OKLAHOMA CITY – A state senator has a plan for saving Oklahoma's gamefowl industry now that cockfighters are legally prohibited from pitting birds fitted with razor-like spurs.
State Sen. Frank Shurden (search), a longtime defender of cockfighting, is suggesting that roosters be given little boxing gloves so they can fight without bloodshed. The proposal is in a bill the Democrat has introduced for the legislative session that begins Feb. 7.
"Who's going to object to chickens fighting like humans do? Everybody wins," Sen. Frank Shurden said.
Oklahoma voters banned cockfighting (search) in 2002. The practice is still legal in Louisiana and New Mexico.
Removing the blood from the sport takes away the main argument animal rights groups have against cockfighting, Shurden said.
"Let the roosters do what they love to do without getting injured," Shurden said.
In his search for a new way to let gamecocks fight, Shurden learned about a California man who is an attorney for Gamecock Boxing Inc. (search), which was formed to promote a nonlethal form of cockfighting.
"The company has a patent now pending on this game and the equipment designed to score the 'hits' of these sparring live gamefowl," Californian John R. Cogorno wrote in a letter to Shurden.
Shurden said electronic sensors can record the number of hits by each gamefowl to determine which rooster won the boxing match.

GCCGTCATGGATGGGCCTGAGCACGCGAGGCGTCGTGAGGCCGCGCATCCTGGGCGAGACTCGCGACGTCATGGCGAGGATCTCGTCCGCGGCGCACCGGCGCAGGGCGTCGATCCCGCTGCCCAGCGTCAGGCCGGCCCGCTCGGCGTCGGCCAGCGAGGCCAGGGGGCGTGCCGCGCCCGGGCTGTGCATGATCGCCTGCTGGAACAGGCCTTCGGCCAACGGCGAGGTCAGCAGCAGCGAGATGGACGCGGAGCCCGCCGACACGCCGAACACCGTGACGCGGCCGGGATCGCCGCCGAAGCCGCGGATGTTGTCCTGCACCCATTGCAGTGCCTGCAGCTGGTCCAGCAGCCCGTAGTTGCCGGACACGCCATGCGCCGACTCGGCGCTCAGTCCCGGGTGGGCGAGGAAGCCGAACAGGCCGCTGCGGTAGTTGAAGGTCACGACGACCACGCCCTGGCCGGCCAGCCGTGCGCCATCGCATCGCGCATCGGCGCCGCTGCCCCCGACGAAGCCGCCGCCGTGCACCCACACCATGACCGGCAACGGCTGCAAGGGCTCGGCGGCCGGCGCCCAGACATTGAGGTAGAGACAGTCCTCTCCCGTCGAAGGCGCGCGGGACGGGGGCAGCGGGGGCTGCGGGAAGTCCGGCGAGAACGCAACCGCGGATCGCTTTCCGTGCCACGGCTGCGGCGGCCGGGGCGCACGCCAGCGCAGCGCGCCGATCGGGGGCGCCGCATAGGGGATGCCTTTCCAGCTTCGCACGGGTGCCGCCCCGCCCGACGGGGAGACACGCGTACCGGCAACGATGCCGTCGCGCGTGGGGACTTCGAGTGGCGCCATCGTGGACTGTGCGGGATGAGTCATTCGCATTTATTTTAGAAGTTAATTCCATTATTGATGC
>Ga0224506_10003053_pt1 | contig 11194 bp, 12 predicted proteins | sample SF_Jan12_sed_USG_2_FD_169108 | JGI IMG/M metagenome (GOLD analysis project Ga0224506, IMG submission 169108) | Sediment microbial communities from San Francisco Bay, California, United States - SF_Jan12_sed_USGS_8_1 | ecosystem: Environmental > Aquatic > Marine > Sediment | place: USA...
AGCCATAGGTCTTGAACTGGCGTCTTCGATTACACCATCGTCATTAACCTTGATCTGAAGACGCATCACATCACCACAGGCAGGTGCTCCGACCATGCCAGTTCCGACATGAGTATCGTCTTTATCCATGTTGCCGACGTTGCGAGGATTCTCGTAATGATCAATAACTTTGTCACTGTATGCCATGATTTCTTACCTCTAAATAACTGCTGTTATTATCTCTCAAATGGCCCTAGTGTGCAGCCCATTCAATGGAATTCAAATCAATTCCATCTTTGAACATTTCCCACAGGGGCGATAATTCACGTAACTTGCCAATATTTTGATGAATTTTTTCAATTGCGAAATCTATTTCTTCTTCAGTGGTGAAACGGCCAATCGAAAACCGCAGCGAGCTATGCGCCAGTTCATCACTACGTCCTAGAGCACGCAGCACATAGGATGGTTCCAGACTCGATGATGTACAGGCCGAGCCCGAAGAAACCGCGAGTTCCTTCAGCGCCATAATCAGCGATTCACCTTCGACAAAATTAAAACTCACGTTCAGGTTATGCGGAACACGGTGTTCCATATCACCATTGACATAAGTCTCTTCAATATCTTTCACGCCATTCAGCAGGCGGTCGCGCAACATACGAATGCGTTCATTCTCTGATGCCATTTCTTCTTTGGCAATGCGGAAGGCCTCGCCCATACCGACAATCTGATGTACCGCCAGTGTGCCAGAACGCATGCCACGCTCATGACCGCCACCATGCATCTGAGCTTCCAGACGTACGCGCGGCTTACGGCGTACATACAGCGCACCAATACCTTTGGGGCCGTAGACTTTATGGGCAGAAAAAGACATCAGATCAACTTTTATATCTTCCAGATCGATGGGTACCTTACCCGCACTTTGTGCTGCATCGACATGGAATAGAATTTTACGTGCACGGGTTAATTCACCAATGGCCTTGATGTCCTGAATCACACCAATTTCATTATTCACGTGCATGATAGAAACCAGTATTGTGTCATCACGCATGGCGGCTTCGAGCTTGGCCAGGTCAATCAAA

Gamecocks would wear sparring muffs, which are padded gloves placed over their natural spurs.
"To me it answers everything. It saves the industry, takes blood sport out and generates revenue for Oklahoma," Shurden said.
Janet Halliburton, an attorney who led the initiative petition drive to ban cockfighting, said, "What this is going to do is make a platform for him to continually try to amend the existing ban. They don't want electronic cockfighting any more than anybody else does, or they'd be doing it."
Shurden said he's not trying to amend the existing cockfighting ban, something he tried the past few years without success.
Shurden's legislation would create the Oklahoma Pari-mutuel Gamecock Boxing Act (search).
The Oklahoma Horse Racing Commission (search), which has jurisdiction over pari-mutuel horse racing, would have jurisdiction over this gamecock boxing.
Shurden believes it could be incorporated into horse racing, providing the boxing between horse races.
Some of the money earned from wagers on gamecock boxing matches would go to the state.
"I guarantee it would work," Shurden said of the nonlethal fighting of roosters.